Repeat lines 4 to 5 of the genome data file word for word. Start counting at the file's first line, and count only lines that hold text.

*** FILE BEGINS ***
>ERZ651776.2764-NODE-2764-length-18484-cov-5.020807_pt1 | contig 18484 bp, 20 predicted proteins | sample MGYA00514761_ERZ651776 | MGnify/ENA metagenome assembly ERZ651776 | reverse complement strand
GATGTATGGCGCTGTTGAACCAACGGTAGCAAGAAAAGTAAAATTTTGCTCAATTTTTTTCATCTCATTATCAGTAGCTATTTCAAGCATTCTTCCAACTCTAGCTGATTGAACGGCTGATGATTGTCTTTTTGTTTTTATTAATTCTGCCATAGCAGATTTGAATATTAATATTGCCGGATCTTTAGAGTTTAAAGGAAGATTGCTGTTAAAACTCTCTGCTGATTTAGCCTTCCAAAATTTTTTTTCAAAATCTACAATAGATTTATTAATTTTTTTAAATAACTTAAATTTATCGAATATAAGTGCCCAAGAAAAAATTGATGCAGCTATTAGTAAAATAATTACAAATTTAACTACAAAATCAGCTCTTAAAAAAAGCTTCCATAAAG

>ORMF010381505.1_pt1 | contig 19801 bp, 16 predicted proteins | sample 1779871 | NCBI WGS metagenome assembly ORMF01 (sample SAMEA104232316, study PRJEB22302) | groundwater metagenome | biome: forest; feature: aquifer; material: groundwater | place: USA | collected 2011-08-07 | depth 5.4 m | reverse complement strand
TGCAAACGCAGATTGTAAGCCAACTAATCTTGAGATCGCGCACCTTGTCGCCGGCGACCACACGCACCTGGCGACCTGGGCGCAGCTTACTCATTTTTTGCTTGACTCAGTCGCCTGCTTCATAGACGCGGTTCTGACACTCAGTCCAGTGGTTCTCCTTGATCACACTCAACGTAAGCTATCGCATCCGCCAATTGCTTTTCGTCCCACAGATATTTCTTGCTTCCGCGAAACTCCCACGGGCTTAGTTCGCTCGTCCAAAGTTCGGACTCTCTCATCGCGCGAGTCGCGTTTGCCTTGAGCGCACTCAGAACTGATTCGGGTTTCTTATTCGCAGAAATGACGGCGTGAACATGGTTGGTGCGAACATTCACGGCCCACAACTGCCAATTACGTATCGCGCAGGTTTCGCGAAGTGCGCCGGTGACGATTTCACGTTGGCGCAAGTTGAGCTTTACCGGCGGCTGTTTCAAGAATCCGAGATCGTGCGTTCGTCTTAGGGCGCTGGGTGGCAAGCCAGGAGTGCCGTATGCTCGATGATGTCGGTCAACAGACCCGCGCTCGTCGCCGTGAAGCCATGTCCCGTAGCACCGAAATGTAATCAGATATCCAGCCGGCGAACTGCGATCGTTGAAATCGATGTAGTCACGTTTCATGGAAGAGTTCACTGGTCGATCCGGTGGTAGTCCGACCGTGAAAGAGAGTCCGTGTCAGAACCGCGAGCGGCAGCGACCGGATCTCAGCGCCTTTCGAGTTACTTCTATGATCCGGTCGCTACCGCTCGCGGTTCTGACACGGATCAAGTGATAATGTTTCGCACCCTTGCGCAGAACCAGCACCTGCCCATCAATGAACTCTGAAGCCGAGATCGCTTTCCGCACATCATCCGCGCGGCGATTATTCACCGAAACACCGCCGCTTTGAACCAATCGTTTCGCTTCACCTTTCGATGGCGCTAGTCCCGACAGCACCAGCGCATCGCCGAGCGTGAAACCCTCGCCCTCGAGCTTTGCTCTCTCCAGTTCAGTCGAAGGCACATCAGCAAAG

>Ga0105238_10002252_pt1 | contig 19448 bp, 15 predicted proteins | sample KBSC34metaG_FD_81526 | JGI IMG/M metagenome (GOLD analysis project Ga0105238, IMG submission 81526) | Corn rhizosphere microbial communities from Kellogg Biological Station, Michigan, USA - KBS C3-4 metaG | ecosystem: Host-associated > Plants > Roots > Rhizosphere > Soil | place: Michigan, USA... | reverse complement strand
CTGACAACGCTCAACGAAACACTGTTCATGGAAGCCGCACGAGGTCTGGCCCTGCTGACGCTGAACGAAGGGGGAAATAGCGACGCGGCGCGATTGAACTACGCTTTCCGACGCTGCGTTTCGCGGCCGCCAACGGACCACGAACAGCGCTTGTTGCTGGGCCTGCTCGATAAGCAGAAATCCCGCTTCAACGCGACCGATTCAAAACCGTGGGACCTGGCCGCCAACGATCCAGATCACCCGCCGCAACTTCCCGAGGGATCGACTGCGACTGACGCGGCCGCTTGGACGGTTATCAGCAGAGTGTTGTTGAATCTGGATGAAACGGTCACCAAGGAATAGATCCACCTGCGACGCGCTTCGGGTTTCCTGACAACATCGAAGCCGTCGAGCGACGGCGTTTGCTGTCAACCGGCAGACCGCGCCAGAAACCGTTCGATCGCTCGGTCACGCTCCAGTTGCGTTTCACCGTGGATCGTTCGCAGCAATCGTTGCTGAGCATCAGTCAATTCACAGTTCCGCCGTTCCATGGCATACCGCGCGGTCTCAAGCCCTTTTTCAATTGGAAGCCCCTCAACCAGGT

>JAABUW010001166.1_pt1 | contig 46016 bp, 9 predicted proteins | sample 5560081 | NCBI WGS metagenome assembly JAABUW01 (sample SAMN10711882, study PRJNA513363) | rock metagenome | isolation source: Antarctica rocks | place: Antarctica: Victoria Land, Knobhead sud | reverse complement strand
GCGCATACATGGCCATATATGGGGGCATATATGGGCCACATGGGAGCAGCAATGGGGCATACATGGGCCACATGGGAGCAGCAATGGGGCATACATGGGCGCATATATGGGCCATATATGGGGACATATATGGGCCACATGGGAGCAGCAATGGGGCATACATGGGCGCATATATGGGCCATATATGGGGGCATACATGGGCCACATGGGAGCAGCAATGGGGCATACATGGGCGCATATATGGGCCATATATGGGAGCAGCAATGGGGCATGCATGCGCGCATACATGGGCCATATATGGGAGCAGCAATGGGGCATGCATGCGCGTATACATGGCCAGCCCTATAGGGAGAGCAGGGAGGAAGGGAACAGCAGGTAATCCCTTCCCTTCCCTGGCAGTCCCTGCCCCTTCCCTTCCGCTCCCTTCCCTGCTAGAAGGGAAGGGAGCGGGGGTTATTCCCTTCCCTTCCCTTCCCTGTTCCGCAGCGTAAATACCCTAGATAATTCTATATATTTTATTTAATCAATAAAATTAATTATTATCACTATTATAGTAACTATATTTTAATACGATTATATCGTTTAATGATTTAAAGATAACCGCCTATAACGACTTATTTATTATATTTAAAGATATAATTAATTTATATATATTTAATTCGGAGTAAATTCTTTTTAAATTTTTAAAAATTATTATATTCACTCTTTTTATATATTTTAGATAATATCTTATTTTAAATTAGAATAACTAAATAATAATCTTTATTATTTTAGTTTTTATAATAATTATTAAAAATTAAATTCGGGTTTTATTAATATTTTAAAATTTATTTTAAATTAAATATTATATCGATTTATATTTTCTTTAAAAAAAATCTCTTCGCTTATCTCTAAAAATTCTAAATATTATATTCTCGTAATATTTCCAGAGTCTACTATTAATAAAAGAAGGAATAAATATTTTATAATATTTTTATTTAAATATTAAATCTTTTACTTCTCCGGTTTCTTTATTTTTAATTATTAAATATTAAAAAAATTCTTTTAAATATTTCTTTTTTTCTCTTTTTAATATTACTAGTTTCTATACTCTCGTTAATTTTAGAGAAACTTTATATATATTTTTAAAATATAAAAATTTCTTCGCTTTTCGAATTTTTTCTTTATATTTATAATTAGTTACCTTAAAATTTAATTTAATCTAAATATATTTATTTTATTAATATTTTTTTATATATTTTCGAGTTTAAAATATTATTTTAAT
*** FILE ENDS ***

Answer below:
TGCAAACGCAGATTGTAAGCCAACTAATCTTGAGATCGCGCACCTTGTCGCCGGCGACCACACGCACCTGGCGACCTGGGCGCAGCTTACTCATTTTTTGCTTGACTCAGTCGCCTGCTTCATAGACGCGGTTCTGACACTCAGTCCAGTGGTTCTCCTTGATCACACTCAACGTAAGCTATCGCATCCGCCAATTGCTTTTCGTCCCACAGATATTTCTTGCTTCCGCGAAACTCCCACGGGCTTAGTTCGCTCGTCCAAAGTTCGGACTCTCTCATCGCGCGAGTCGCGTTTGCCTTGAGCGCACTCAGAACTGATTCGGGTTTCTTATTCGCAGAAATGACGGCGTGAACATGGTTGGTGCGAACATTCACGGCCCACAACTGCCAATTACGTATCGCGCAGGTTTCGCGAAGTGCGCCGGTGACGATTTCACGTTGGCGCAAGTTGAGCTTTACCGGCGGCTGTTTCAAGAATCCGAGATCGTGCGTTCGTCTTAGGGCGCTGGGTGGCAAGCCAGGAGTGCCGTATGCTCGATGATGTCGGTCAACAGACCCGCGCTCGTCGCCGTGAAGCCATGTCCCGTAGCACCGAAATGTAATCAGATATCCAGCCGGCGAACTGCGATCGTTGAAATCGATGTAGTCACGTTTCATGGAAGAGTTCACTGGTCGATCCGGTGGTAGTCCGACCGTGAAAGAGAGTCCGTGTCAGAACCGCGAGCGGCAGCGACCGGATCTCAGCGCCTTTCGAGTTACTTCTATGATCCGGTCGCTACCGCTCGCGGTTCTGACACGGATCAAGTGATAATGTTTCGCACCCTTGCGCAGAACCAGCACCTGCCCATCAATGAACTCTGAAGCCGAGATCGCTTTCCGCACATCATCCGCGCGGCGATTATTCACCGAAACACCGCCGCTTTGAACCAATCGTTTCGCTTCACCTTTCGATGGCGCTAGTCCCGACAGCACCAGCGCATCGCCGAGCGTGAAACCCTCGCCCTCGAGCTTTGCTCTCTCCAGTTCAGTCGAAGGCACATCAGCAAAG

>Ga0105238_10002252_pt1 | contig 19448 bp, 15 predicted proteins | sample KBSC34metaG_FD_81526 | JGI IMG/M metagenome (GOLD analysis project Ga0105238, IMG submission 81526) | Corn rhizosphere microbial communities from Kellogg Biological Station, Michigan, USA - KBS C3-4 metaG | ecosystem: Host-associated > Plants > Roots > Rhizosphere > Soil | place: Michigan, USA... | reverse complement strand